Armed Forces Tribunal, New Delhi: A Bench comprising of Virendra Singh (Chairperson) and Lt. Gen. Sanjiv Chachra (Member) dismissed the original application filed, and gave certain directions to the service chiefs and other personnel responsible for conducting DSSC and TSOC about the merits of communicating any adverse/weak remarks in the course reports to the students for their evaluation and self-assessment.
The applicant was a bright army officer, who had completed several courses within the army with flying colours, without any adverse remarks. Having been selected for the Training Staff Officers’ Course (TSOC-37), he also stated that he had never had any adverse remarks in any of his ACRs, and had always performed his duties with sincerity and devotion. The applicant was considered for the position of Colonel by the Selection board for promotions. On being non-empanelled for the same, he argued that the adverse remark in the TSOC course report was responsible for him not being empanelled for the position of colonel. He filed a non-statutory complaint which was rejected by the Chief of Army Staff. Subsequently, he brought a statutory complaint before the government, pleading for a reconsideration of his application for the position of colonel and the removal of the adverse remark from his TSOC -37 Course Report as it was arbitrary and discriminatory. Furthermore, he argued that the adverse remark had not been communicated to him by the staff conducting the course, and thus the principles of natural justice had been violated.
After the government rejected the contentions of the applicant, the present application was filed. On considering the criteria for selection of candidates, the CR of the applicant, the quantification and distribution of marks, the division bench stated that an officer was promoted after a selection board perused through his/her overall profile, honours, awards, disciplinary record etc. and on the basis of the officer’s comparative merit. It was stated that the applicant was not empanelled as he had a lower comparative merit with respect to the other officers in contention for the position, and not because of the adverse remark. This was substantiated by the tribunal by illustrating that even without the marks allotted for value judgment, the applicant was not going to be empanelled according to his score. The tribunal held that the selection board had conducted the selection on a fair, objective and performance-based standard, and the applicant was rightly not empanelled for the position of colonel.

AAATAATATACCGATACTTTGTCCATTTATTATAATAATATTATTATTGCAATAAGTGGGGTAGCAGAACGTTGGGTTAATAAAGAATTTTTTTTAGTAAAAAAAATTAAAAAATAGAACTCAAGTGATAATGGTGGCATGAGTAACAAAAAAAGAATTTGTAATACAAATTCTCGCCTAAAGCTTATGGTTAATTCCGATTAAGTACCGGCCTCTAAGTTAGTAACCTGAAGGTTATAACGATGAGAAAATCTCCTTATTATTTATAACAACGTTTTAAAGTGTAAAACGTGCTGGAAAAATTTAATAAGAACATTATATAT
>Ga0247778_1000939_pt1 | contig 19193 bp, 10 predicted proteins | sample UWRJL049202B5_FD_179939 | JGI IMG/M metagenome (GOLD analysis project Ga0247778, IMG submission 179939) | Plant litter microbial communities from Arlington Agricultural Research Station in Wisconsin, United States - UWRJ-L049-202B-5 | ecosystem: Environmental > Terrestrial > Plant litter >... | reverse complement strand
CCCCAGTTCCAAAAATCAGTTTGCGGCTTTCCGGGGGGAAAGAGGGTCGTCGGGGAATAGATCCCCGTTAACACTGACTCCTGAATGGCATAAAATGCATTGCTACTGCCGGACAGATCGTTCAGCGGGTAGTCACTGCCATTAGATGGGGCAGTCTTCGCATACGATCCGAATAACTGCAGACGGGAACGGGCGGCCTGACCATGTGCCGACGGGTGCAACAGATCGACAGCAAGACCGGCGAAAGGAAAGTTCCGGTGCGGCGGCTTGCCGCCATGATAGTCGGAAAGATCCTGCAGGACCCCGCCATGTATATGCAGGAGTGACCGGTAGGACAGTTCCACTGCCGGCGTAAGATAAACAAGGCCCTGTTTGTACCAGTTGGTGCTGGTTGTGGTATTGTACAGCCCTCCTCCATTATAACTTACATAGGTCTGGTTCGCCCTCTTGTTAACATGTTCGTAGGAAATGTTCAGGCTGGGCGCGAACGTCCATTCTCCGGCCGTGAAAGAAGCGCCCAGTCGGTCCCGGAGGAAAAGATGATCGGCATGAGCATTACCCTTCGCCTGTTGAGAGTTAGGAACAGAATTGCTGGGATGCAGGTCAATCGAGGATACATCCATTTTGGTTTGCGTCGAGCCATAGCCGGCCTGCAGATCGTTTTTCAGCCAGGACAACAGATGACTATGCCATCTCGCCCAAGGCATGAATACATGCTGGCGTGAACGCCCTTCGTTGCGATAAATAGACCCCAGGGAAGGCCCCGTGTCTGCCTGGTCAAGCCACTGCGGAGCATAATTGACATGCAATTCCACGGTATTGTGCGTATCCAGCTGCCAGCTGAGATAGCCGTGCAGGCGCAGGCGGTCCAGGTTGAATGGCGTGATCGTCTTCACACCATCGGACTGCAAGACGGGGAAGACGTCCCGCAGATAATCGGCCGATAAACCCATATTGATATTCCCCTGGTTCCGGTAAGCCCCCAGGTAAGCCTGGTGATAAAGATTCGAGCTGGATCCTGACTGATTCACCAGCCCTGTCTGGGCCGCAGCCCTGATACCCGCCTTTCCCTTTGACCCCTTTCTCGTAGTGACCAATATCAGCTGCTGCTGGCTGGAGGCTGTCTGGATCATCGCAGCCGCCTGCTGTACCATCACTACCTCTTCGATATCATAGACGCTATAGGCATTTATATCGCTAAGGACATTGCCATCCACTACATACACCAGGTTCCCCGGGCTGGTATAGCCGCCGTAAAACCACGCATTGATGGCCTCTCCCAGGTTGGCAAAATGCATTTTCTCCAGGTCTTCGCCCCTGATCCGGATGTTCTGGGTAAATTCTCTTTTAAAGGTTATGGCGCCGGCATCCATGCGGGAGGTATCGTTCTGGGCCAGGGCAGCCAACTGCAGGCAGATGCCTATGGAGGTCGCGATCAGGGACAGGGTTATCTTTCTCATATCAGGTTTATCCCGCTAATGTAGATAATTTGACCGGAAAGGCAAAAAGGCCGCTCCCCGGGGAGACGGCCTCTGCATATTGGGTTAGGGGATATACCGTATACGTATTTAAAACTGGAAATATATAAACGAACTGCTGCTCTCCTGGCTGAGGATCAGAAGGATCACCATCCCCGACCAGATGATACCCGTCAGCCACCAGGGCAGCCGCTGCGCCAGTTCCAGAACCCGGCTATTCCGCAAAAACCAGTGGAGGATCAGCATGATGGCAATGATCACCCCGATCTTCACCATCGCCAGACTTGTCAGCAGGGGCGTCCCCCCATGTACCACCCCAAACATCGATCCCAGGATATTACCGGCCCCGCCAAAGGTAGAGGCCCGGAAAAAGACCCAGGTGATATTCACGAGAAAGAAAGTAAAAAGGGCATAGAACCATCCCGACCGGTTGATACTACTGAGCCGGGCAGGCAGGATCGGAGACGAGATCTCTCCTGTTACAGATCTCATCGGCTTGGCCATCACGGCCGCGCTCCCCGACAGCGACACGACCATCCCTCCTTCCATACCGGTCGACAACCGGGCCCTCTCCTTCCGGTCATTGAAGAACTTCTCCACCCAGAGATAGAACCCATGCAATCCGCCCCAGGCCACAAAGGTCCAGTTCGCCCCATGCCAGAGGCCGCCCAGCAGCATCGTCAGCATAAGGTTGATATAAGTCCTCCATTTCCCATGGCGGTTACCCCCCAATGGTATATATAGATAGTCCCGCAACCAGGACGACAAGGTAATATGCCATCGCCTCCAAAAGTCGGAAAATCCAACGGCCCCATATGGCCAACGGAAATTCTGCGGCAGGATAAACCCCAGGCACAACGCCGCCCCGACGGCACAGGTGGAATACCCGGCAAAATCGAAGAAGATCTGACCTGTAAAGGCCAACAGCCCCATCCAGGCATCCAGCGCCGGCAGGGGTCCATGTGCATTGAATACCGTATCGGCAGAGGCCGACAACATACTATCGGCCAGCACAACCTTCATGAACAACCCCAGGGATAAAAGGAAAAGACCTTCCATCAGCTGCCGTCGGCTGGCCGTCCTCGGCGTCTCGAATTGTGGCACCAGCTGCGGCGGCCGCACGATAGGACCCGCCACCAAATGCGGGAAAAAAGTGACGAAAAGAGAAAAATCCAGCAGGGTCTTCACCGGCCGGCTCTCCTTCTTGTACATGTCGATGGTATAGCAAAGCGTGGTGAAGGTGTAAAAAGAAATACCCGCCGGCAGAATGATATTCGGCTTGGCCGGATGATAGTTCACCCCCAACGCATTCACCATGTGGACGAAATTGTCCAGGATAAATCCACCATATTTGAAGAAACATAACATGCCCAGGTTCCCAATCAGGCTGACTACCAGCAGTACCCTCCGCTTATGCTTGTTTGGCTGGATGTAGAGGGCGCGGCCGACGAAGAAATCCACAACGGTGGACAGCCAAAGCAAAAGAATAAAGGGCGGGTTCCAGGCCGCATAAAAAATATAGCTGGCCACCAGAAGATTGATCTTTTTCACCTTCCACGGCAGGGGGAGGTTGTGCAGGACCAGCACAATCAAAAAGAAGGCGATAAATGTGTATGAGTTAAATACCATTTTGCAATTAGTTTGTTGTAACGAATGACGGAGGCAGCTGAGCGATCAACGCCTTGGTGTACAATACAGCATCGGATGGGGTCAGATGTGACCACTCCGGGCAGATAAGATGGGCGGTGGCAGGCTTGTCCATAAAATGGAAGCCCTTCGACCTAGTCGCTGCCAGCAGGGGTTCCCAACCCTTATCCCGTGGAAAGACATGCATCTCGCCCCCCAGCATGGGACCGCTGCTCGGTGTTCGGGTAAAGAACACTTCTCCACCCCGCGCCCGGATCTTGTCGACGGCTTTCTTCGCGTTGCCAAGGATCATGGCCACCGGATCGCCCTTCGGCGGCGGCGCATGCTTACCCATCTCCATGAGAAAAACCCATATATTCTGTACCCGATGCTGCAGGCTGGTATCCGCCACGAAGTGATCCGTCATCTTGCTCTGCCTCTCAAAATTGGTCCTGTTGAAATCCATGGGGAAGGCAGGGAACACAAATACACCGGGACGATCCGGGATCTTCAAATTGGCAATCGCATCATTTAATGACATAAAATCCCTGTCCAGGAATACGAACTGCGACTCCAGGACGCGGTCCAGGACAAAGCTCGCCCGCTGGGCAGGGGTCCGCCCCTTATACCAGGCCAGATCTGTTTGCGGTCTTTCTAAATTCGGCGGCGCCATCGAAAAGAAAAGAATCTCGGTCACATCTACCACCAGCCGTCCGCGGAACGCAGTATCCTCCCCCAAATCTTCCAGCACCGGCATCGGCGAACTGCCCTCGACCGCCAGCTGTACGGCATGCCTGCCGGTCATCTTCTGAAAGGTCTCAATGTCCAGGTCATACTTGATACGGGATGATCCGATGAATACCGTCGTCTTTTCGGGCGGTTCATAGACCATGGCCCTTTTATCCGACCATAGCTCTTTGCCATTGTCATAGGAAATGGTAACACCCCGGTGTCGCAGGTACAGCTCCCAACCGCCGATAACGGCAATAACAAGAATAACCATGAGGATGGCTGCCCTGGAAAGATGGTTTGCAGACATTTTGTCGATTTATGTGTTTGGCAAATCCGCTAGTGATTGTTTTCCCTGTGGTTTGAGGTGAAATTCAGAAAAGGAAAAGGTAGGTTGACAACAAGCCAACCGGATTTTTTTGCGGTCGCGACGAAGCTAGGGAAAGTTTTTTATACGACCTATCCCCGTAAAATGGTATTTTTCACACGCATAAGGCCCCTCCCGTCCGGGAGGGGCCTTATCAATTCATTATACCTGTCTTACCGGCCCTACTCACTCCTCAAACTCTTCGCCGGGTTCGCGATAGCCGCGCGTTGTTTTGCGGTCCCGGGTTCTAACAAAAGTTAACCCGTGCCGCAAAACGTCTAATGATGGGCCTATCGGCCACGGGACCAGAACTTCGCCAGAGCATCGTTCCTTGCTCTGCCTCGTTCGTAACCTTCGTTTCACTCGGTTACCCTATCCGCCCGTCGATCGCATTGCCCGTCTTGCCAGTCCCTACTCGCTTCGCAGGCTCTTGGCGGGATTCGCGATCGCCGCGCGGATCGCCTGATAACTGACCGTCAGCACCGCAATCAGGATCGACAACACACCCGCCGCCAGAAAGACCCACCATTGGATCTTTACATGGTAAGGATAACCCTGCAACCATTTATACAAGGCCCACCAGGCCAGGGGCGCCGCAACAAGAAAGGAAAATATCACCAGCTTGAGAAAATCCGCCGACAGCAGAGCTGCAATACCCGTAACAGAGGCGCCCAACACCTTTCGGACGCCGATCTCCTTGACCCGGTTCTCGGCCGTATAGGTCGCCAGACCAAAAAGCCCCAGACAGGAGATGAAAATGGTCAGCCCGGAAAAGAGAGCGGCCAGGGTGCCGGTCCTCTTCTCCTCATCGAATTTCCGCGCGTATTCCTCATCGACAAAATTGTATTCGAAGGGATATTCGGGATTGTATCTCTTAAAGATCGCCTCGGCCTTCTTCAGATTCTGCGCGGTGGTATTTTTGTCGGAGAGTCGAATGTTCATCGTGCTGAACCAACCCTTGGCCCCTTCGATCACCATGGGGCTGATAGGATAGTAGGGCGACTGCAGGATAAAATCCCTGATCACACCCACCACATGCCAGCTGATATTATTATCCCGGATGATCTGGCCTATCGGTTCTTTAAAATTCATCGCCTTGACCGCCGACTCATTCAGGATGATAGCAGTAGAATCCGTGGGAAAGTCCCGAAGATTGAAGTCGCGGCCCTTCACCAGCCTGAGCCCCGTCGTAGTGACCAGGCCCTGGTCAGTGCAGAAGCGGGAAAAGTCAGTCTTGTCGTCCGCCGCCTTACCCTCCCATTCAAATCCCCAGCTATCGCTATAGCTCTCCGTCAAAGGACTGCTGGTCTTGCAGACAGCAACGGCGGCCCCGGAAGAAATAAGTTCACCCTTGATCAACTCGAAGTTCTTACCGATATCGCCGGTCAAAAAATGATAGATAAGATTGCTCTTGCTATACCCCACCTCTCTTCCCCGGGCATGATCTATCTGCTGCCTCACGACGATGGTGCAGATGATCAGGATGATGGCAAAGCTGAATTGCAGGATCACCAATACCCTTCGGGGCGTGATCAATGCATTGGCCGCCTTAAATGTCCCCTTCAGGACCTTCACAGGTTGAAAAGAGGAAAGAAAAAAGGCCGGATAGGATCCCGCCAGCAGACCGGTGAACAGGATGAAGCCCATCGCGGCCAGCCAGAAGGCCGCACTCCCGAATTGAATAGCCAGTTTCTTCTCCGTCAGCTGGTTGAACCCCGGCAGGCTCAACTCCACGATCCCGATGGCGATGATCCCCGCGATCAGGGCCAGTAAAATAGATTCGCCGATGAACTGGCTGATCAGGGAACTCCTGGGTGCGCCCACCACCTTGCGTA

The tribunal also stated that although communication of adverse remarks is important for a person to know his fallibilities and work on improving them, the applicant had been informed about the adverse remark during periodic interactions. Furthermore, the communication, of course, reports to student officers is not required and so is not undertaken by the responsible officers, and the tribunal found no reason to uphold the argument of the violation of the principles of natural justice by the applicant. The tribunal also distinguished the present case from the cases of Union of India v. Bahadur Singh, (2006) 1 SCC 368, State of U.P. v. Yamuna Shankar Misra, (1997) 4 SCC 7 and S.T. Ramesh v. State of Karnataka (2007) 9 SCC 436. The tribunal stated that the cases mentioned dealt with modalities of recording and communication of adverse entries, which was not a consideration in the present case.
Thus, the tribunal dismissed the original application and gave no order with respect to costs. It also mentioned that it might be desirable for the adverse remarks related to an officer’s performance to be communicated to him as it would provide an opportunity for self-evaluation and assessment, especially in courses such as DSCC and TSOC, which are career progressing courses. However, the tribunal also expressed that it was something for the service chiefs to consider and the same was solely on their discretion. [Pankaj Bisht v. Union of India, 2018 SCC OnLine AFT 8341, Order dated 16-10-2018]